The Olympics. You. Communications Rule #1 applies to both.
Except for the size of the stage, the International Olympic Committee and our school teams face the same challenges in marketing, promotions, media relations, and getting a positive message out.
It all boils down to Rule #1.
You know this rule well. Better than most.
It’s so ingrained in your modus operandi that you may not have thought about it lately.
But it’s front and center in Russia — and it reminds us how often we deal with it here.
Rule #1 is simple this: Bad news attracts more interest and travels more rapidly than good news.
The reporters and media members I know are intelligent and decent individuals, but when standing at this crossroad, I can’t think of one who wouldn’t veer left at luge-like velocity without thinking twice.
Whatever the Olympic success stories of athletes, coaches, and personal sacrifices… whatever our district’s success stories of students, teachers, and 21st century transformation… an isolated safety breach or minor scandal can dominate them all.
The media’s chase after crisis, controversy, and confrontation may not be fair.
But it’s the way it is.
And luckily, we already know this.
We don’t have to wonder about what’s going on.
We’ve got it. We can anticipate what’s ahead.
When photos like this of the drinking water found in Sochi hotels are tweeted out, we know from our own experience, the extent of the PR catastrophe that is taking place. (Then we’re grateful this photo wasn’t taken in our high school cafeteria!)
And when reporters “crowdsource” their negative experiences into a larger article like this, the best most of us can say is, “Oh, my.”
We can’t help it.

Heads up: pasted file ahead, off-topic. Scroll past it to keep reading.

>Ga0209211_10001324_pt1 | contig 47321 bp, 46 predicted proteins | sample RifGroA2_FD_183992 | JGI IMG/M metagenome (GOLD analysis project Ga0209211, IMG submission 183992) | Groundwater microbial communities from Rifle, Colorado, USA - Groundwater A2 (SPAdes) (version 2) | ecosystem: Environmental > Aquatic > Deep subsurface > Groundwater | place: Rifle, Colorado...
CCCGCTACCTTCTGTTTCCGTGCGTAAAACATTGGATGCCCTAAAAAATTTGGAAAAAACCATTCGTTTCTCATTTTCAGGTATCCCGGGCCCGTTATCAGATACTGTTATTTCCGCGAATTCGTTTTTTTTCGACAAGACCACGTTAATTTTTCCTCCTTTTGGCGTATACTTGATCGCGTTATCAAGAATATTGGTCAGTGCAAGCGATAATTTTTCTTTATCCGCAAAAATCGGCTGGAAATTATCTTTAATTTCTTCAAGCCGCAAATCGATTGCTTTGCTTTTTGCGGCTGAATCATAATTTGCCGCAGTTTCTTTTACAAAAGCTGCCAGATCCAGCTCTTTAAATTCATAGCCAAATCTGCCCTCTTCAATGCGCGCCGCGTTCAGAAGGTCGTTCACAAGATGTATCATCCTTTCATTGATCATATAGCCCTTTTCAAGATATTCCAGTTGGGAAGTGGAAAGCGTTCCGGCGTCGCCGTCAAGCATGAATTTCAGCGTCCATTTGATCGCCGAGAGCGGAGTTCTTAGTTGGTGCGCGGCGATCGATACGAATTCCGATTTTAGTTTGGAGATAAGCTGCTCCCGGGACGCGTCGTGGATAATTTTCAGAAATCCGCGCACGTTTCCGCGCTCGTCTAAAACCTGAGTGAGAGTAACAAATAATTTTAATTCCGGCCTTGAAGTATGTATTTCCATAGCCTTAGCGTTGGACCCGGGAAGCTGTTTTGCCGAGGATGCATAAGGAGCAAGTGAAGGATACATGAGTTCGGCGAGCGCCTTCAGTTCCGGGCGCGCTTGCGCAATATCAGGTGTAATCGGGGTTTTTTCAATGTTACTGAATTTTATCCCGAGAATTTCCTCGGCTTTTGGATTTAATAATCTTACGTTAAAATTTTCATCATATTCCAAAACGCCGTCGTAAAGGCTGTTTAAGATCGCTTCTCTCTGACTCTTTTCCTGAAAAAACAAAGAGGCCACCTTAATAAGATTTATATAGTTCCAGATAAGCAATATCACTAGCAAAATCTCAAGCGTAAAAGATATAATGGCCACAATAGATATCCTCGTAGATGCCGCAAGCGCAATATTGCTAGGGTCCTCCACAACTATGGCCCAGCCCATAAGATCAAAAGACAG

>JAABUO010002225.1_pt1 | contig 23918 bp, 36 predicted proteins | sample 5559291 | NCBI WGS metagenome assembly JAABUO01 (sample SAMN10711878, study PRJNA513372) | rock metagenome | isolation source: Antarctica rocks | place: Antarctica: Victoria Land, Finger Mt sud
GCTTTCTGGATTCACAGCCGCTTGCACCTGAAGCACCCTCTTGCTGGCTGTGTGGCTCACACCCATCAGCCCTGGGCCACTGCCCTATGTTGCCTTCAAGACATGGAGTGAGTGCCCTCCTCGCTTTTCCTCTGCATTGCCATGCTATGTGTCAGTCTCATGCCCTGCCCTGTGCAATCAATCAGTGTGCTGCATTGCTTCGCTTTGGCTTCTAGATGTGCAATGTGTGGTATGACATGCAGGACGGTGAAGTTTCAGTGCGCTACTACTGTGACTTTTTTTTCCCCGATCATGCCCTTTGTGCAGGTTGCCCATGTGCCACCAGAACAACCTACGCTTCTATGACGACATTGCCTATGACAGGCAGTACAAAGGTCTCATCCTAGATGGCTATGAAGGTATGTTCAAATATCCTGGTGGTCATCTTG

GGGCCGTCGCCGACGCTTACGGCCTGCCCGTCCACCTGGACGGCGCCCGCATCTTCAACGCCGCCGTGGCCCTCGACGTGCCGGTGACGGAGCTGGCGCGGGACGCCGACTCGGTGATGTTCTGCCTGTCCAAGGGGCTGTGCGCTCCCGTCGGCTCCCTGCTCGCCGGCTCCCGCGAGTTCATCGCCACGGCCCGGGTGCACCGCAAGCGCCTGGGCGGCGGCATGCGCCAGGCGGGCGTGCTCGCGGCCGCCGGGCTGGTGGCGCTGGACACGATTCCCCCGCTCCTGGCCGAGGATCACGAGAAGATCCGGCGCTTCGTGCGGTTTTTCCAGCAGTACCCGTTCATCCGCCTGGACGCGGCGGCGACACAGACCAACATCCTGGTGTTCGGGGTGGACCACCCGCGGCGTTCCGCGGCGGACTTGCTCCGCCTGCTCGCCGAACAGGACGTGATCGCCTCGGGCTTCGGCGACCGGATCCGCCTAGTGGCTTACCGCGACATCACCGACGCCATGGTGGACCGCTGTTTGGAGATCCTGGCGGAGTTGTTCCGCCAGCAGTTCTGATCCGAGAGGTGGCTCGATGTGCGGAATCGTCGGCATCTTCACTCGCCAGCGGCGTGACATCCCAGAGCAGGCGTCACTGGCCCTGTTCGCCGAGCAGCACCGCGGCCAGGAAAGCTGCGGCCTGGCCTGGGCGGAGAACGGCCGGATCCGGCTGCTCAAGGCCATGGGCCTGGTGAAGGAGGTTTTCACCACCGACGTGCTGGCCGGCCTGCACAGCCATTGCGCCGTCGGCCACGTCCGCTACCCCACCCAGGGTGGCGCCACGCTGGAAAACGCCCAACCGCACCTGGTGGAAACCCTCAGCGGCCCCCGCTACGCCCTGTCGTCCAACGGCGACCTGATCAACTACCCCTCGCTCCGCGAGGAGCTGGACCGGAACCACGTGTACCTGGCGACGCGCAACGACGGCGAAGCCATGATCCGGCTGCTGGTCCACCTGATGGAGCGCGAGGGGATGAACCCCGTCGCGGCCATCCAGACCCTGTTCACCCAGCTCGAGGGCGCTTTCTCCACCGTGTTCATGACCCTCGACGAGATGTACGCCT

It’s a communicators nightmare.
We know that perceptions are being shaped.
We know the importance of every “first impression” and how relationships are strengthened or smashed based upon their outcomes.
And to our credit, we also know the value of keeping the long-term view in sight.
As important as that “first impression” is, it’s rarely as critical as the “last impression.”
The Sochi Winter Olympics has obviously struggled with its “first impression.”
Sometimes so do we.
But time is a precious resource.
Our ability to re-focus and re-do depends on using it well.
It’s what we need to create a critical and memorable “last impression.”
And that’s how we deal with Rule #1.
We look forward, make adjustments, and keep going.
We’ll now see if the planners in Russia will do the same… or even if they’re allowed to.
So, in keeping with the Olympics theme this week, there will be three communication topics waiting for you on the starting line tomorrow.
And being speedy-kwik will be a definite plus.
This isn’t good, in that, I didn’t ever get serious about the intensive training regimen designed to personally help me become speedy-kwik.
I can’t believe the Olympics are here and I’m not any closer to being in tip-top shape.
Dang! You might be tomorrow’s gold medal winner after all!